With a new child and now no job three years after graduating with a master’s degree in film and television production, the 37-year-old Pennsylvania native would have had to start looking for yet another temp position. Instead, he quickly landed a coveted spot as a writer and producer at Los Angeles-based Stone & Company Entertainment, thanks to a program, First Jobs, run by his alma mater.

“I found First Jobs really to be an oasis, in the desert of job applications,” Hall said. “Otherwise, there’d be nothing to separate my resume from a pile of other resumes.”

The USC School of Cinematic Arts launched the program First Jobs in 2017, aiming to connect its recently graduated film students to potential employers. The idea is to help those up to five years after graduation get their “first job” in the industry."
 

AK006

Member
Hi, Can anyone here help me understand how 3 years USC (MFA-Film & Television Production) tuition is calculated? (International student)
 

TheVirtualFilmmaker

Well-Known Member
Supporter
Hi, does anyone know if they are asking for a film treatment when they ask us to write a film concept in the 3rd option for the writing sample? Are they looking for a specific format?
 
Hi, my name is Angela, I’m applying for the USC Spring 2021 film & television production. I got an interview invitation from them today and asking me to provide some available time slots for them to choose from. I’m wondering does anyone receive an interview invitation? What kind of question they most likely asked? I thought the interview would occur around October. Hope everyone’s applications is going well! Soooo nervous! Thank you!
 

Anhdn

Member
Hi, my name is Angela, I’m applying for the USC Spring 2021 film & television production. I got an interview invitation from them today and asking me to provide some available time slots for them to choose from. I’m wondering does anyone receive an interview invitation? What kind of question they most likely asked? I thought the interview would occur around October. Hope everyone’s applications is going well! Soooo nervous! Thank you!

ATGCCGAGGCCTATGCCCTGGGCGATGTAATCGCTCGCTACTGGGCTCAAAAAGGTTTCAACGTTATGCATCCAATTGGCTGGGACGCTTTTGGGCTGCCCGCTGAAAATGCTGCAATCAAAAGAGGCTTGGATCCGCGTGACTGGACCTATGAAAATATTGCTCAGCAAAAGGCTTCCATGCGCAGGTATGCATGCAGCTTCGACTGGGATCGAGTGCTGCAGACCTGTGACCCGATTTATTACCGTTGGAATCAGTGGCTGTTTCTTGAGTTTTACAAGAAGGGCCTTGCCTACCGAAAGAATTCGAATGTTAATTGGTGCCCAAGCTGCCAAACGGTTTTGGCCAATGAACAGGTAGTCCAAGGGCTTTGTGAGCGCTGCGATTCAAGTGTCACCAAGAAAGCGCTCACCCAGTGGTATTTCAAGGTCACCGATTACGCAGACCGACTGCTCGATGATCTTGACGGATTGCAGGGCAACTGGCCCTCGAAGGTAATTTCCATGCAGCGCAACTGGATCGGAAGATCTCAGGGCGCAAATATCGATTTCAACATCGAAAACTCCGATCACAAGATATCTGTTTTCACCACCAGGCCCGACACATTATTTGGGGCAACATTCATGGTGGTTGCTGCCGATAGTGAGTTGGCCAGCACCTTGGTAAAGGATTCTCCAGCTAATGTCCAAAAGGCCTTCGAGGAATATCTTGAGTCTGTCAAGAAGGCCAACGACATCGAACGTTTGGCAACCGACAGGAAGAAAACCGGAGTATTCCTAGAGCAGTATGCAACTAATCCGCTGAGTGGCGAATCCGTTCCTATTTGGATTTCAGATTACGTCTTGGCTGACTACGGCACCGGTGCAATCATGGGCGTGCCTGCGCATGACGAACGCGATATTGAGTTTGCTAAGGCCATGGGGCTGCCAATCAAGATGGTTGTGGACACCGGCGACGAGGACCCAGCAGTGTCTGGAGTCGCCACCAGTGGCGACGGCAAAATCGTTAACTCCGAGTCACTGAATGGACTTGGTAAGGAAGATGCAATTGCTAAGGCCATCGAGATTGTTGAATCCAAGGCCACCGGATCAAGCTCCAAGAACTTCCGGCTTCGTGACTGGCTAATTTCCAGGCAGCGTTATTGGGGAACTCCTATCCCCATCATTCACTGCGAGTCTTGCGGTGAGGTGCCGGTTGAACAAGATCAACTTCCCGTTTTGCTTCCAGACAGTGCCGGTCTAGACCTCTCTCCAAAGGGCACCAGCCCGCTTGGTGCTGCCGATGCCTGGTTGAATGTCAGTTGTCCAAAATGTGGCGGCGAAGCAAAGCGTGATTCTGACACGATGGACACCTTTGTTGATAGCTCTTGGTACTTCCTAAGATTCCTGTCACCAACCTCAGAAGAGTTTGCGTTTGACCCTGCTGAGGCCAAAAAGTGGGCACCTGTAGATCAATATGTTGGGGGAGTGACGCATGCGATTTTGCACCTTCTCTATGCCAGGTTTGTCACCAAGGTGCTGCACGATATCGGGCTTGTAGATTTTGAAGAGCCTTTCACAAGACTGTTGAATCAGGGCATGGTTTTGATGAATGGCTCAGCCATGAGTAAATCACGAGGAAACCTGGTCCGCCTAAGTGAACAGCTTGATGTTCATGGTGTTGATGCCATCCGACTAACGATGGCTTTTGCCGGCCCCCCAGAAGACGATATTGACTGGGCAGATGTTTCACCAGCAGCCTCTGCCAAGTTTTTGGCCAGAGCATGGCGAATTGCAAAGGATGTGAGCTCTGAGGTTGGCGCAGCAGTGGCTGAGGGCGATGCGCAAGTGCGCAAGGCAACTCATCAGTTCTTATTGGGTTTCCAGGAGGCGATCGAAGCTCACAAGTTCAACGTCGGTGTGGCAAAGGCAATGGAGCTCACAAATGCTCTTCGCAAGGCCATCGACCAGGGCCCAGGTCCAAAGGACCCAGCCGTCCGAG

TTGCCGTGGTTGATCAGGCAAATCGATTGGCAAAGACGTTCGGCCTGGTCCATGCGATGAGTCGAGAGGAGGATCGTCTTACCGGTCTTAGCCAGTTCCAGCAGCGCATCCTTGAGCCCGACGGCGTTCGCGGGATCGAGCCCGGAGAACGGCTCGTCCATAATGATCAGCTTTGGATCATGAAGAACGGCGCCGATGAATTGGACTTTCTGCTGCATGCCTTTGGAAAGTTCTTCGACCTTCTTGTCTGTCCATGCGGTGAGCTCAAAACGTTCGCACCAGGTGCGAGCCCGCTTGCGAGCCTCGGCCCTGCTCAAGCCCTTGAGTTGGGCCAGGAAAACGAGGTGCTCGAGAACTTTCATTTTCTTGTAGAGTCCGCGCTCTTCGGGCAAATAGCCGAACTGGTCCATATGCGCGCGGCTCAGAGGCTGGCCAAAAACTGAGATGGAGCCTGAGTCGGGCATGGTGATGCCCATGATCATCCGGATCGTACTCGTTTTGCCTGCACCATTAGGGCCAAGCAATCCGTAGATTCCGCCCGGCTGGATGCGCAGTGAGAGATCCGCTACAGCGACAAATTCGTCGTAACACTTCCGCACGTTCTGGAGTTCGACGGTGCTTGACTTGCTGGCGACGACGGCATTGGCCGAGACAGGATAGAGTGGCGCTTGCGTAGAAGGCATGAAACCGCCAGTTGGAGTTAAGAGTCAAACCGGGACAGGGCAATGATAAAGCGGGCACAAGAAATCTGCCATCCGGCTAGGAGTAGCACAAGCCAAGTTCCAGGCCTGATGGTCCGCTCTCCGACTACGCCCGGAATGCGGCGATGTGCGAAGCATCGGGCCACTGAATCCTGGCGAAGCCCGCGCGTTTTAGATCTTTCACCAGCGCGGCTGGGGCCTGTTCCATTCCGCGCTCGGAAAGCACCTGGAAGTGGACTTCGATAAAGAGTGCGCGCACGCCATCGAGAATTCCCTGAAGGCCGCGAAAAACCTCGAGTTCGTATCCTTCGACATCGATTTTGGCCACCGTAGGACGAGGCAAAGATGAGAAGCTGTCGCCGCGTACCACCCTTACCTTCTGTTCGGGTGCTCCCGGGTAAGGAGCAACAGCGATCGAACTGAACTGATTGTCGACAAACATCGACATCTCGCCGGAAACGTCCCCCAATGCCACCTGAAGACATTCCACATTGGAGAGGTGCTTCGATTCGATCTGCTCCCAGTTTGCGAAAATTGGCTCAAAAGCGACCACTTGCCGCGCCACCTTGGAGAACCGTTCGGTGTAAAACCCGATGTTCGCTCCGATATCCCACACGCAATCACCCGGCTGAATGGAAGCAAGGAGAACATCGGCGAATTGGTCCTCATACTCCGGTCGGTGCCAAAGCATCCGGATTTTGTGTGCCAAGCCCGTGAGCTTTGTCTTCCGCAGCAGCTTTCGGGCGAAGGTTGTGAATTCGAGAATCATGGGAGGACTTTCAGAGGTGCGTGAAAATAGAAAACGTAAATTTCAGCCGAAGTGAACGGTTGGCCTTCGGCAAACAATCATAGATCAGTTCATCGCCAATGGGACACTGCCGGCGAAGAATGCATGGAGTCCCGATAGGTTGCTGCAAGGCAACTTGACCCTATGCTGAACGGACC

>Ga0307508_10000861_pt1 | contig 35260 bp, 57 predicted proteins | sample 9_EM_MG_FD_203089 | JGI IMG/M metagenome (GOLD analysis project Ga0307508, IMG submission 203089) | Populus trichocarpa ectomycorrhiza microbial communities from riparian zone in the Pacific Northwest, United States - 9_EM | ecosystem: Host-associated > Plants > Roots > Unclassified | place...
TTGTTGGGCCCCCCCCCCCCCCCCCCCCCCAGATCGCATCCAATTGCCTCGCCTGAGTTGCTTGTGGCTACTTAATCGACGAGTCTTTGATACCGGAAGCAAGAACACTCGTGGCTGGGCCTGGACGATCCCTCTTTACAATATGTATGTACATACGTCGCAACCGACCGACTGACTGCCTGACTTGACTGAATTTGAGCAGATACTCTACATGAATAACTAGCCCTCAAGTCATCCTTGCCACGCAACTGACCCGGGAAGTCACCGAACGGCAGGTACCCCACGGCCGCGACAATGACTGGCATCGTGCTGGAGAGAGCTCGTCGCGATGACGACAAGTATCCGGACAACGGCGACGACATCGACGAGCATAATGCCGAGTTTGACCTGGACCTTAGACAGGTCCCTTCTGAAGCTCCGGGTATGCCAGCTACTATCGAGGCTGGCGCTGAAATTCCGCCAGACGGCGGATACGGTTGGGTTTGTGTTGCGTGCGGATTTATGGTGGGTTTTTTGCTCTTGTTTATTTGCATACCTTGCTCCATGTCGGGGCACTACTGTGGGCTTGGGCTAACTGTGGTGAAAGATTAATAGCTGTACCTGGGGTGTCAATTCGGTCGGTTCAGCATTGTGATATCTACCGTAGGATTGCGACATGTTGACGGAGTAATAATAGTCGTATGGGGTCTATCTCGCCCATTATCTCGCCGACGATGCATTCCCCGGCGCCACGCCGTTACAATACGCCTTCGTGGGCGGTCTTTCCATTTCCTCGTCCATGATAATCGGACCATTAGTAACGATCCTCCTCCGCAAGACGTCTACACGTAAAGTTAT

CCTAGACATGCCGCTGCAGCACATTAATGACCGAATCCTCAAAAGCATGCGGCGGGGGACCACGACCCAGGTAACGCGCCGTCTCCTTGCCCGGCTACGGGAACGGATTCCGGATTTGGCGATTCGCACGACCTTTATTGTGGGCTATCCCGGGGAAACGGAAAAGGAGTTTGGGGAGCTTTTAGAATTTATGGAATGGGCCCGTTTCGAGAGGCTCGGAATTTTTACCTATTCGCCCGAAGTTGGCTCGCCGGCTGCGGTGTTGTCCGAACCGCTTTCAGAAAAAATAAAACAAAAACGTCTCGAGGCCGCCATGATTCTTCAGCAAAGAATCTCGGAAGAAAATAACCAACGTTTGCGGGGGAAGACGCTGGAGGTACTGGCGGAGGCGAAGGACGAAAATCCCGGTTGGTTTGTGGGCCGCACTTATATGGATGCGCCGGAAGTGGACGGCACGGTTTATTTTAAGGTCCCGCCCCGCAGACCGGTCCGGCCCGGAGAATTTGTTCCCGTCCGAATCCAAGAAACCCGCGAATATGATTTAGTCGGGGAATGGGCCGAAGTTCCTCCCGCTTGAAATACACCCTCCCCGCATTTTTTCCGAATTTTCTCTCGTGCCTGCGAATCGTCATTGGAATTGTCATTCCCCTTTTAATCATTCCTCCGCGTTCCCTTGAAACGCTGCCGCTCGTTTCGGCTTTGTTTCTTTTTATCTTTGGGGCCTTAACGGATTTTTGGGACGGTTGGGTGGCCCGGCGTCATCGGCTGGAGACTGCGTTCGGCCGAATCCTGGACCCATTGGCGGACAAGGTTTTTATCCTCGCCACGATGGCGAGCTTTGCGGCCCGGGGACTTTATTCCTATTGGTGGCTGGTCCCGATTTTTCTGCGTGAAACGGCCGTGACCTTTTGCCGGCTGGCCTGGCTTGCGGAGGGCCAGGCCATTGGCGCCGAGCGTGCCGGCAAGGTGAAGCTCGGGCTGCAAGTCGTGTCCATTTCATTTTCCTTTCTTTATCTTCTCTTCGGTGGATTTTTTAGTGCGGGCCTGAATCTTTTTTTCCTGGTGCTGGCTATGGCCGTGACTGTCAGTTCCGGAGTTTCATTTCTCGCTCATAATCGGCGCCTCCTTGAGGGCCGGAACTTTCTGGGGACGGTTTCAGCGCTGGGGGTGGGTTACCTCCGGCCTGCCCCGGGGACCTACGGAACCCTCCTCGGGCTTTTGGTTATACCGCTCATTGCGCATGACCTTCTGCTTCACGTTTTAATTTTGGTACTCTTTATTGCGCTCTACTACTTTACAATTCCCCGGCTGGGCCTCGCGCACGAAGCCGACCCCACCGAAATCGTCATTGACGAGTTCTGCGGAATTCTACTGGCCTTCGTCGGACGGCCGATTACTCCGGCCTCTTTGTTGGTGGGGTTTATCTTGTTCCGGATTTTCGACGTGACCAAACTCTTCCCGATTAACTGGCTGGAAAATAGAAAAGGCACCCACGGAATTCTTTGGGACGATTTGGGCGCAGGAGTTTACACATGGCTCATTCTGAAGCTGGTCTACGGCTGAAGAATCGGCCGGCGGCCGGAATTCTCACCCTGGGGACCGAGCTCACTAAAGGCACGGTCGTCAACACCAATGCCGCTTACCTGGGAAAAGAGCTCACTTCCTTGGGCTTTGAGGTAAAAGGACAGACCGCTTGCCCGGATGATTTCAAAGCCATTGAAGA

Hey! Congrats on the invitation, Angela! I'm surprised they already started making moves this early. I haven't received mine yet, but I got an interview once in the last cycle and talked to others who had interviewed as well. I didn't get in, but I could shed some light on the kind of questions they asked and the advice I received from those who got in.

It depends on your interviewer, but they tend to ask around these topics that I thought might warrant some preparations before:

1/ Your portfolio and reasons for choosing USC.
2/ Your financial plan
3/ Your favorite filmmakers and films
4/ Your future professional goals

Other than that, the questions might occur organically depended on how the conversation goes. And that's really what the interview is - a casual conversation. You should prepare but always come in being as open and authentic as you can be. You would never know what the interviewer will ultimately ask. Therefore, state what is really true to yourself, and as long as it's appropriate, I think the interviewer will appreciate that much more than a scripted, prepared answer. While you do have to be yourself, I personally think you should come in with 200% energy, even if you are an introvert. Some of these interviewers might have talked with 20 different people before you, so you gonna have to keep them engaged. I think being very enthusiastic and excited about yourself, your projects and goals are the way to do so.

Keep us updated on how it goes :)! DM me if you need more info or specific questions.